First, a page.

Perhaps my fondness for halo-halo is intertwined with sweet memories when I was a child that it has grown to be one of my faves. This is why I think I maintain some prejudice when it comes to summer coolers wherever I go. I have tasted shaved ice here in Japan and other summer concoctions but nothing comes close to the taste of halo-halo, in my own opinion. In Singapore, there is this called bo-bo chacha, a shaved ice dessert that is closely similar to halo halo except of course for some local ingredients and the main ingredient used. Halo-halo's main ingredient is evaporated milk; while Singapore's bo-bo chacha uses fresh coconut milk extract, giving the cooler a more distinct creamy and yummy taste than halo-halo. Likewise, Malacca's ice cendol tastes really nice, and it is a very famous ice cooler in the said part of Malaysia, but because halo-halo is close to my heart, I would say that I love halo-halo more than Bo-Bo chacha and ice cendol. Now you see, I am very biased.
When I heard that a Filipino Restaurant near my place here in Japan is serving this Filipino specialty, I was so delighted! Along with my colleagues, two Japanese and one Brazilian, I went to the restaurant where we feasted on some Filipino dishes called caldereta and sinigang. Then we ordered halo-halo for our dessert! We have assumed that each of us could not finish one bowl, because it looks big on the photo. So what we did was we ordered only 2 bowls for sharing - and yes we had enough, and actually, even more than enough! One bowl is big for someone who eats moderately (surprisingly, I am a moderate eater...oops, am I? ehe). A bowl of halo-halo served at that restaurant where we dined can be shared by 2 to 3 people :-) This time I have affirmation for my personal taste because my colleagues liked the halo-halo, too! It's oishi katta desu!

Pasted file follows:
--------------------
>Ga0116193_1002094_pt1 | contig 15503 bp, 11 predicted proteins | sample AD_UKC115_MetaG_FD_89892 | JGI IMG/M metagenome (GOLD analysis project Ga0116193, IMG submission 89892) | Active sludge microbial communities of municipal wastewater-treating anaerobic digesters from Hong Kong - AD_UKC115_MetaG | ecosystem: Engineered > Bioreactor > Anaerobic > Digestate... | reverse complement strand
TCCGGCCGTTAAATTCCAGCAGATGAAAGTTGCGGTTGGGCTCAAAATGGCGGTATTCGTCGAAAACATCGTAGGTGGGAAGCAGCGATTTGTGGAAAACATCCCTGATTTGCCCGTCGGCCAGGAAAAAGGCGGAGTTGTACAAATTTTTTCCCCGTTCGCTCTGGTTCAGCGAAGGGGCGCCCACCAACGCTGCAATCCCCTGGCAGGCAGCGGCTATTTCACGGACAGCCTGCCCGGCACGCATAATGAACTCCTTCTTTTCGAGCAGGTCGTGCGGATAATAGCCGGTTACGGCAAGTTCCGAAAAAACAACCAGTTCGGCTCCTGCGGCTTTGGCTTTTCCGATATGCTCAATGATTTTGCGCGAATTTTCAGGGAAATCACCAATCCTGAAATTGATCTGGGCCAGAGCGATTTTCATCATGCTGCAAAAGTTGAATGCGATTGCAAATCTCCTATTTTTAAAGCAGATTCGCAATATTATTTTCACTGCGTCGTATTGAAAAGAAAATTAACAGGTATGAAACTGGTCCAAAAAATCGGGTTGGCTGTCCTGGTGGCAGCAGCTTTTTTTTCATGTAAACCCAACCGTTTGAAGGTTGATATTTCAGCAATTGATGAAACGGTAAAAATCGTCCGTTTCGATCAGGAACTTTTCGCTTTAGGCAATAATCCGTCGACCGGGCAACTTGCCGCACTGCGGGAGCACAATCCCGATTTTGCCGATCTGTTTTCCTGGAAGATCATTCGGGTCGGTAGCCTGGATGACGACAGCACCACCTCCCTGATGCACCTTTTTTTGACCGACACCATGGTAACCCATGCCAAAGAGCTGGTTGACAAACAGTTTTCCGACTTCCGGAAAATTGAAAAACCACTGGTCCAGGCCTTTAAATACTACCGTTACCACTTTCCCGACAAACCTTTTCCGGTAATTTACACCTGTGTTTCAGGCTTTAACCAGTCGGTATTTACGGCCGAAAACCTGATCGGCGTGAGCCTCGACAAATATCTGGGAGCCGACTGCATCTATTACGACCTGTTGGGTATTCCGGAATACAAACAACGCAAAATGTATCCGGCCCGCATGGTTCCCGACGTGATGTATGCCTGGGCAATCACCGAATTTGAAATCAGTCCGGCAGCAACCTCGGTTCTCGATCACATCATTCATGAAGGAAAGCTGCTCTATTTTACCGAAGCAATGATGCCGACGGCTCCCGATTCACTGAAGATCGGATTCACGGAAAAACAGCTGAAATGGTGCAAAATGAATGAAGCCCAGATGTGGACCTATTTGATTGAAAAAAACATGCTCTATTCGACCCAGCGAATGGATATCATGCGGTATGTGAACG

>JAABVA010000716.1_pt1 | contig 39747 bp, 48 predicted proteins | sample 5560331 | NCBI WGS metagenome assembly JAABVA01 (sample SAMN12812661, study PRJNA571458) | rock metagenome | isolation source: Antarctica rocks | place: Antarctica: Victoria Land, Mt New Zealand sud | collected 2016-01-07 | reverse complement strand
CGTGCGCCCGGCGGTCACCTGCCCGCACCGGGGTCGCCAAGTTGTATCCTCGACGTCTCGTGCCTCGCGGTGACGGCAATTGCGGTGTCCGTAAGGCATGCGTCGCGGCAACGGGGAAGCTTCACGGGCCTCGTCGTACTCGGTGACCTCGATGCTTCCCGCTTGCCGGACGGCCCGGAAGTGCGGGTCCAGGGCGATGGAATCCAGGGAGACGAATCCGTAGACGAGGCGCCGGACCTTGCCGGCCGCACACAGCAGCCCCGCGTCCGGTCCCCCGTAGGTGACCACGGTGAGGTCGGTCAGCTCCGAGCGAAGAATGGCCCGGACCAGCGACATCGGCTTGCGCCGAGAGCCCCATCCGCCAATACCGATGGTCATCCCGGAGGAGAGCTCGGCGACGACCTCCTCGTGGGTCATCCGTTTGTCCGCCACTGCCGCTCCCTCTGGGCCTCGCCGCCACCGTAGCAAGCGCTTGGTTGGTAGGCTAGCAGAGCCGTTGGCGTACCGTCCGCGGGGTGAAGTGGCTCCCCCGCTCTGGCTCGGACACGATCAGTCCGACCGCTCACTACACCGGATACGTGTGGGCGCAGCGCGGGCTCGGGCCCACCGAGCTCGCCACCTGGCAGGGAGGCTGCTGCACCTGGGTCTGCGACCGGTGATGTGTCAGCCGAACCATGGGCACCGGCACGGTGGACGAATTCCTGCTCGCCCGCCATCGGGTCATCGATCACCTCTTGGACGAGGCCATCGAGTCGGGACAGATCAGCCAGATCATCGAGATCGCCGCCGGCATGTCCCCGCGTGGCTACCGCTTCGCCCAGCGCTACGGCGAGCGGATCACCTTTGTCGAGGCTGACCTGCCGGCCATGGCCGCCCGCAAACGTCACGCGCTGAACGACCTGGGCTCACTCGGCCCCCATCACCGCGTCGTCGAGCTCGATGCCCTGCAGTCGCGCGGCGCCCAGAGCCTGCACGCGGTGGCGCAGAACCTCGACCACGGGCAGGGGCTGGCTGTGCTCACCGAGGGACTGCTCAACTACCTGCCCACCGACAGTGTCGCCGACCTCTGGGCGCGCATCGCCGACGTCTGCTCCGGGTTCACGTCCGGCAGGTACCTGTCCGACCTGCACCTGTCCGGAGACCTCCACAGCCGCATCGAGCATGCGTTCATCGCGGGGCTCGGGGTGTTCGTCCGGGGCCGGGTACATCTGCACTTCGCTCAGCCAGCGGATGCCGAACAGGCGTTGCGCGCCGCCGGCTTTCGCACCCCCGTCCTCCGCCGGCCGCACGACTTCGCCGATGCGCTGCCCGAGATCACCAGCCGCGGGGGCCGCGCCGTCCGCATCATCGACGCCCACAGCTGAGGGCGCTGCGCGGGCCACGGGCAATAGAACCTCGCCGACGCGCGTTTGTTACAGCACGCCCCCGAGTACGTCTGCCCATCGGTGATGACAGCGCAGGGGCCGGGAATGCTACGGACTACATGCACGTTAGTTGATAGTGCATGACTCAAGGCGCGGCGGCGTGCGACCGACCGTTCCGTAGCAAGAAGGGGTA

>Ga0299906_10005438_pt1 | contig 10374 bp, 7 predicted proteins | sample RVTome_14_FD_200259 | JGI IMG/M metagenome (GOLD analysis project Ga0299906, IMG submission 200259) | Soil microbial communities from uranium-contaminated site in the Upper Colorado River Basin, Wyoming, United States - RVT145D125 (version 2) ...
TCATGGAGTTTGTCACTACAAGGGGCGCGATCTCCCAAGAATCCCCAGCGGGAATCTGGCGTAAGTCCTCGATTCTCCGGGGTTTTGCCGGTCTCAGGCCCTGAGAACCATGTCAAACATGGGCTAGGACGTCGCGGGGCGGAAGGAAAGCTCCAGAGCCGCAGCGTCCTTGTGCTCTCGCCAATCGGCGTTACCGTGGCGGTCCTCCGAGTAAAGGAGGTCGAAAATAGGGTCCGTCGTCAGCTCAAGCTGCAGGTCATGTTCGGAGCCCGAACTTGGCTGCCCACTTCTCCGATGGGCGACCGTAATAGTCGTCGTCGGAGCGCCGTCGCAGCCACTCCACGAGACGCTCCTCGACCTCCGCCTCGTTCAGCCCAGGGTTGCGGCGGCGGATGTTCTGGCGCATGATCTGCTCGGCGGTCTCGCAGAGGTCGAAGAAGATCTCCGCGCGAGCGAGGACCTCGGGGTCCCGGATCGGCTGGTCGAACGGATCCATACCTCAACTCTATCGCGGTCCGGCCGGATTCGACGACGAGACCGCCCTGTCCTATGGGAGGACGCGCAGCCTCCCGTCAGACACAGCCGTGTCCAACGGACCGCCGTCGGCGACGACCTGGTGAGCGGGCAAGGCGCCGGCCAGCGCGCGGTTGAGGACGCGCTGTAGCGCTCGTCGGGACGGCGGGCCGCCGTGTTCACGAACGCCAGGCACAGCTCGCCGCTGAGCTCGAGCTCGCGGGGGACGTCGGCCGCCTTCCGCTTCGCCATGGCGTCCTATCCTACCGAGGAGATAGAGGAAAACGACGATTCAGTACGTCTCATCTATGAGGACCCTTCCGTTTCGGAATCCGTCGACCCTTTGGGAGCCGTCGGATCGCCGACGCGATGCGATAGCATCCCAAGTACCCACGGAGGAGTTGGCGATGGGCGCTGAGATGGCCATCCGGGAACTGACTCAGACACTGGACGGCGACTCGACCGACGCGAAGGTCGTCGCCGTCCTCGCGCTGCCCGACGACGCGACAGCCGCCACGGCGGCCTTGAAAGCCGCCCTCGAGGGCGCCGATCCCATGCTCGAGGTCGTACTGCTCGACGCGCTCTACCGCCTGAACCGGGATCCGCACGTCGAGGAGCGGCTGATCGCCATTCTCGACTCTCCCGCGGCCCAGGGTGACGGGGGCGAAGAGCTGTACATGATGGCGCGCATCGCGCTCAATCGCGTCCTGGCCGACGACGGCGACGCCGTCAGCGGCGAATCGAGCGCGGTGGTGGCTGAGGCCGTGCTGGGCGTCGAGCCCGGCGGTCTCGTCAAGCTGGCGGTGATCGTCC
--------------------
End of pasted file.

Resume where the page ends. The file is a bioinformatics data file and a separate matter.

Halo-halo is served in many different ways in the Philippines with prices ranging from P20.00 (approximately 50¥) to --- well, I could not actually tell the price for an order of halo-halo at an upscale restaurant. The most expensive halo-halo I have tried so far in a good restaurant cost around P200.00 more or less, but then again, I don't rely much on my 'photographic' memory for the price accuracy. But one thing is for sure: the higher the price, the more ingredients that a bowl or a glass of halo-halo contains; and the more ingredients and the more special the ingredients become, the higher the price of an order of halo-halo becomes. Oh just now I remember having halo-halo (create your own) over some buffets in some nice hotels. But I could not exactly remember the details, please forgive me for my poor memory :-(
Usually, a regular glass or a bowl of halo-halo contains the following ingredients:
* sweet beans
*boiled sweet potato
*boiled saba (a local variant of banana; not the usual banana that we know)
*young coconut shreds/meat (but if you want it more special, you can use macapuno, a a special coconut variant)
*sakobi (this is how we call it in Tagalog) but I think most people now don't use it for halo-halo anymore, so I say this one is optional
To make the halo-halo special, you can add these ingredients. Take note that the following are optional YET CAN MAKE THE HALO-HALO REALLY SPECIAL AND MORE DELICIOUS:
*pinipig (pounded immature rice grains)
*ube or the purple yam
*leche flan (a delicious sweet dessert in the Philippines which is like a caramel pudding)
*ice cream (preferably ube flavor or vanilla)
*fruits, usually jackfruit, fresh or sweetened (not all people like the taste of jackfruit so I say this one is optional)
And please don't forget the shaved ice and the evaporated milk. These are the two main ingredients :-)
So what are you waiting for? Go to the nearest Filipino restaurant in your area and ask if they serve halo-halo or you can make your own version using the ingredients listed above. If you have questions about how to make it, you can leave your message here and I will try to answer in the best way that I can :-)